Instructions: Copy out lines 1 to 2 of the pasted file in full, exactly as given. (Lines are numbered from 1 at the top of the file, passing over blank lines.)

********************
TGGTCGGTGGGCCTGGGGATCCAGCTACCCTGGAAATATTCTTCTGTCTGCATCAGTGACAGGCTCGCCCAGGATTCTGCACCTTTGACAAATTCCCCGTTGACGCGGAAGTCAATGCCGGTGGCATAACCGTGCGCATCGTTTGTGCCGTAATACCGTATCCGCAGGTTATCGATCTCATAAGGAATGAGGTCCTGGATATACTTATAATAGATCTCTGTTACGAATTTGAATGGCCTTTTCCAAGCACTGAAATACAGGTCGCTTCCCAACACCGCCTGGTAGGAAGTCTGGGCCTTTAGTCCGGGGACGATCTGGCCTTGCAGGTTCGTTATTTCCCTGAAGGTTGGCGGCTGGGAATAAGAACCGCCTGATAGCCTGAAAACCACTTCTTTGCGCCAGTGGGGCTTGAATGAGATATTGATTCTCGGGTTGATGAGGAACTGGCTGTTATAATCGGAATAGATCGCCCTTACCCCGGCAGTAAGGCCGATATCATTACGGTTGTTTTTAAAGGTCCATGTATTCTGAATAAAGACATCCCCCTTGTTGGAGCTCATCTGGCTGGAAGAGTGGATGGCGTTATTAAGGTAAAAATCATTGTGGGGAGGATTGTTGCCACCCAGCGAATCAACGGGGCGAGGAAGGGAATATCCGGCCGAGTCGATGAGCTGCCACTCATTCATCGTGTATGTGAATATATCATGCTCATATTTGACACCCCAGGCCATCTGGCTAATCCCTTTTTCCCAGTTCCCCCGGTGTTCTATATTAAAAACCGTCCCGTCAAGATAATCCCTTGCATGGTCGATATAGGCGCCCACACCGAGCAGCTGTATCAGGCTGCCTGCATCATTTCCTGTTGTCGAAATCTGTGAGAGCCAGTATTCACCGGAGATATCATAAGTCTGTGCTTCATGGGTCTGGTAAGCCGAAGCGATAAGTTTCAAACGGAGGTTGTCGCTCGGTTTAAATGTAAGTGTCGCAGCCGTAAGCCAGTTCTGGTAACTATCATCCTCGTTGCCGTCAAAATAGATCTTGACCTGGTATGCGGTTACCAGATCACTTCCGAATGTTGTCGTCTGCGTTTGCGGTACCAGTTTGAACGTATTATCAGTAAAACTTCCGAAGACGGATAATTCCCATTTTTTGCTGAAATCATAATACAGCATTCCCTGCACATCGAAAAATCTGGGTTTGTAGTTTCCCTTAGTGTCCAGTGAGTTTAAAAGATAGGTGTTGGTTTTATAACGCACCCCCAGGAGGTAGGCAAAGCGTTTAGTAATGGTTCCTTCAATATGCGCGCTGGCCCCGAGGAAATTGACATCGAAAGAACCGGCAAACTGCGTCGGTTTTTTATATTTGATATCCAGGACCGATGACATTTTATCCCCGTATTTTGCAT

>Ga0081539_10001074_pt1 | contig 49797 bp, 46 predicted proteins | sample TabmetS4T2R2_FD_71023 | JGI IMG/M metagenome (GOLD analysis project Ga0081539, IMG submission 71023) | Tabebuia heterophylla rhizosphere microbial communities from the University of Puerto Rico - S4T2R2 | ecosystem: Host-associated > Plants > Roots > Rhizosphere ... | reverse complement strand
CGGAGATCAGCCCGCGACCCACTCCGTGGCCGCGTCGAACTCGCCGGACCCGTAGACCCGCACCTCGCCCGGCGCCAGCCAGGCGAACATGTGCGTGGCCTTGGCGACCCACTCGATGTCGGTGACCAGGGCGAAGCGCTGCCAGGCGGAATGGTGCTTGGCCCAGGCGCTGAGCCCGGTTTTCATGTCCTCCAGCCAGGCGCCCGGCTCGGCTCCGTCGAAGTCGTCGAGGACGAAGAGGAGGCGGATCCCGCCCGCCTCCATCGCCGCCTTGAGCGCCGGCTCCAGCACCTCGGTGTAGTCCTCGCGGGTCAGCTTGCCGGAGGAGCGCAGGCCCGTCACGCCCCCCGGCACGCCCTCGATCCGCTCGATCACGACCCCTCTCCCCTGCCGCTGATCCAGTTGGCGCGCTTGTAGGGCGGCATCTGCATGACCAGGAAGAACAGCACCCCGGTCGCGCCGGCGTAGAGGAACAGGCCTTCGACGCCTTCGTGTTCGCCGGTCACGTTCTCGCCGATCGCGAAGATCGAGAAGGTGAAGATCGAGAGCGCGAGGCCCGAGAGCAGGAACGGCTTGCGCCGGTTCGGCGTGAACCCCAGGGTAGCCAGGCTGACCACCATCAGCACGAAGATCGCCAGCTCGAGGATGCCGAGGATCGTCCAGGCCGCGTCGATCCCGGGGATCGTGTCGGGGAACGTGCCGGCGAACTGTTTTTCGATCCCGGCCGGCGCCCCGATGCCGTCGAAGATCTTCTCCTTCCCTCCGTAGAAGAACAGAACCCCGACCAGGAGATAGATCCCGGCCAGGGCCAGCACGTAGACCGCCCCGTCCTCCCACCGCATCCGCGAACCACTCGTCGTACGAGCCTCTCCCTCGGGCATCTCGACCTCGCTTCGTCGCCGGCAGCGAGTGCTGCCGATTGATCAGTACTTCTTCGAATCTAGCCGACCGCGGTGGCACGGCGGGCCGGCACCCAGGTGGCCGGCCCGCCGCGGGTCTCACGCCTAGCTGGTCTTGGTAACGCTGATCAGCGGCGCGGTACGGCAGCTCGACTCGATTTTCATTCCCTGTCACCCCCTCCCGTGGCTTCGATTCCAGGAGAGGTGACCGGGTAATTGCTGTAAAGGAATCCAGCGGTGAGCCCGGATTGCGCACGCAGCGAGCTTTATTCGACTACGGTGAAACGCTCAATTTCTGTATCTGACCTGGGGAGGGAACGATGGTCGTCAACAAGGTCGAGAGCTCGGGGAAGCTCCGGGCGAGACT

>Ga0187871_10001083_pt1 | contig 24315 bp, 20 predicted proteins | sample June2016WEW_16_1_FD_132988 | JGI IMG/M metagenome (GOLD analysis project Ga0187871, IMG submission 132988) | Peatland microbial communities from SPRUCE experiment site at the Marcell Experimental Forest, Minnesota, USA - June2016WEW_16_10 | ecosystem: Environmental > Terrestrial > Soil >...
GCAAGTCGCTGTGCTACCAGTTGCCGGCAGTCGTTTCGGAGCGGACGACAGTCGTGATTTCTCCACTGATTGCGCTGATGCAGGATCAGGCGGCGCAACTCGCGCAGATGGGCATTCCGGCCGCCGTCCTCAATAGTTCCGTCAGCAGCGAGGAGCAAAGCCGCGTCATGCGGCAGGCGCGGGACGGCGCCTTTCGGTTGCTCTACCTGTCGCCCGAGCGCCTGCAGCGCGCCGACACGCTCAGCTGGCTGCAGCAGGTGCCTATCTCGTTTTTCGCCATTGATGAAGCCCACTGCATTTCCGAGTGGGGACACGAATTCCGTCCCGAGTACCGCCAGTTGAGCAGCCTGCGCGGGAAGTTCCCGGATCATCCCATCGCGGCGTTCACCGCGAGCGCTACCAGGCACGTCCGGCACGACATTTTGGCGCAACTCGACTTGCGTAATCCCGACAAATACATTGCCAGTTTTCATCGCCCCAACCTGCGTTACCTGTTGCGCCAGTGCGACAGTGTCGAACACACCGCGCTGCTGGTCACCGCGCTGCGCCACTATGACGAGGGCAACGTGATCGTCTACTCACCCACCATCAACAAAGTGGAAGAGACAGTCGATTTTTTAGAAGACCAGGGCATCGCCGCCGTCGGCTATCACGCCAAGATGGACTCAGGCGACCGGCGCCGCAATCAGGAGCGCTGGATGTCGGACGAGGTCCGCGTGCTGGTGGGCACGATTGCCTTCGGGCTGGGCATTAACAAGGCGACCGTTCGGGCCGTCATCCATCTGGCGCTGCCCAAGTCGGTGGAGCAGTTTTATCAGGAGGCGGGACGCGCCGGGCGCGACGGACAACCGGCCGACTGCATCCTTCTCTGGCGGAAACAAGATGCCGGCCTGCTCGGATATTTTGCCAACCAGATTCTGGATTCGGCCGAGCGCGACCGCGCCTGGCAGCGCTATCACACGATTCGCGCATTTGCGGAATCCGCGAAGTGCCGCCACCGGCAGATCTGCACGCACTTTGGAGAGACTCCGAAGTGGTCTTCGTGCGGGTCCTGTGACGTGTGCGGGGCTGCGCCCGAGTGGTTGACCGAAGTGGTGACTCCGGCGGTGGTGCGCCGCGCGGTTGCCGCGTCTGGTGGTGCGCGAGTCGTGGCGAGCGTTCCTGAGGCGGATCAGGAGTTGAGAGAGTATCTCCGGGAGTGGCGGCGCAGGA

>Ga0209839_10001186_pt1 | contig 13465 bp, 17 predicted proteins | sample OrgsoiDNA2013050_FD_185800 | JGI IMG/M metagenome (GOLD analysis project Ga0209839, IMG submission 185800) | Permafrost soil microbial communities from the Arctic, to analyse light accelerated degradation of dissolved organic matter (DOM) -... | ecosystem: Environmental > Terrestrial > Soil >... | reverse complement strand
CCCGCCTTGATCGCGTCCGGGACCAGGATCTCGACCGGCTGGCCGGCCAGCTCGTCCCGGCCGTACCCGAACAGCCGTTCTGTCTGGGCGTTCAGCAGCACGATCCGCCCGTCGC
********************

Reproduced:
TGGTCGGTGGGCCTGGGGATCCAGCTACCCTGGAAATATTCTTCTGTCTGCATCAGTGACAGGCTCGCCCAGGATTCTGCACCTTTGACAAATTCCCCGTTGACGCGGAAGTCAATGCCGGTGGCATAACCGTGCGCATCGTTTGTGCCGTAATACCGTATCCGCAGGTTATCGATCTCATAAGGAATGAGGTCCTGGATATACTTATAATAGATCTCTGTTACGAATTTGAATGGCCTTTTCCAAGCACTGAAATACAGGTCGCTTCCCAACACCGCCTGGTAGGAAGTCTGGGCCTTTAGTCCGGGGACGATCTGGCCTTGCAGGTTCGTTATTTCCCTGAAGGTTGGCGGCTGGGAATAAGAACCGCCTGATAGCCTGAAAACCACTTCTTTGCGCCAGTGGGGCTTGAATGAGATATTGATTCTCGGGTTGATGAGGAACTGGCTGTTATAATCGGAATAGATCGCCCTTACCCCGGCAGTAAGGCCGATATCATTACGGTTGTTTTTAAAGGTCCATGTATTCTGAATAAAGACATCCCCCTTGTTGGAGCTCATCTGGCTGGAAGAGTGGATGGCGTTATTAAGGTAAAAATCATTGTGGGGAGGATTGTTGCCACCCAGCGAATCAACGGGGCGAGGAAGGGAATATCCGGCCGAGTCGATGAGCTGCCACTCATTCATCGTGTATGTGAATATATCATGCTCATATTTGACACCCCAGGCCATCTGGCTAATCCCTTTTTCCCAGTTCCCCCGGTGTTCTATATTAAAAACCGTCCCGTCAAGATAATCCCTTGCATGGTCGATATAGGCGCCCACACCGAGCAGCTGTATCAGGCTGCCTGCATCATTTCCTGTTGTCGAAATCTGTGAGAGCCAGTATTCACCGGAGATATCATAAGTCTGTGCTTCATGGGTCTGGTAAGCCGAAGCGATAAGTTTCAAACGGAGGTTGTCGCTCGGTTTAAATGTAAGTGTCGCAGCCGTAAGCCAGTTCTGGTAACTATCATCCTCGTTGCCGTCAAAATAGATCTTGACCTGGTATGCGGTTACCAGATCACTTCCGAATGTTGTCGTCTGCGTTTGCGGTACCAGTTTGAACGTATTATCAGTAAAACTTCCGAAGACGGATAATTCCCATTTTTTGCTGAAATCATAATACAGCATTCCCTGCACATCGAAAAATCTGGGTTTGTAGTTTCCCTTAGTGTCCAGTGAGTTTAAAAGATAGGTGTTGGTTTTATAACGCACCCCCAGGAGGTAGGCAAAGCGTTTAGTAATGGTTCCTTCAATATGCGCGCTGGCCCCGAGGAAATTGACATCGAAAGAACCGGCAAACTGCGTCGGTTTTTTATATTTGATATCCAGGACCGATGACATTTTATCCCCGTATTTTGCAT

>Ga0081539_10001074_pt1 | contig 49797 bp, 46 predicted proteins | sample TabmetS4T2R2_FD_71023 | JGI IMG/M metagenome (GOLD analysis project Ga0081539, IMG submission 71023) | Tabebuia heterophylla rhizosphere microbial communities from the University of Puerto Rico - S4T2R2 | ecosystem: Host-associated > Plants > Roots > Rhizosphere ... | reverse complement strand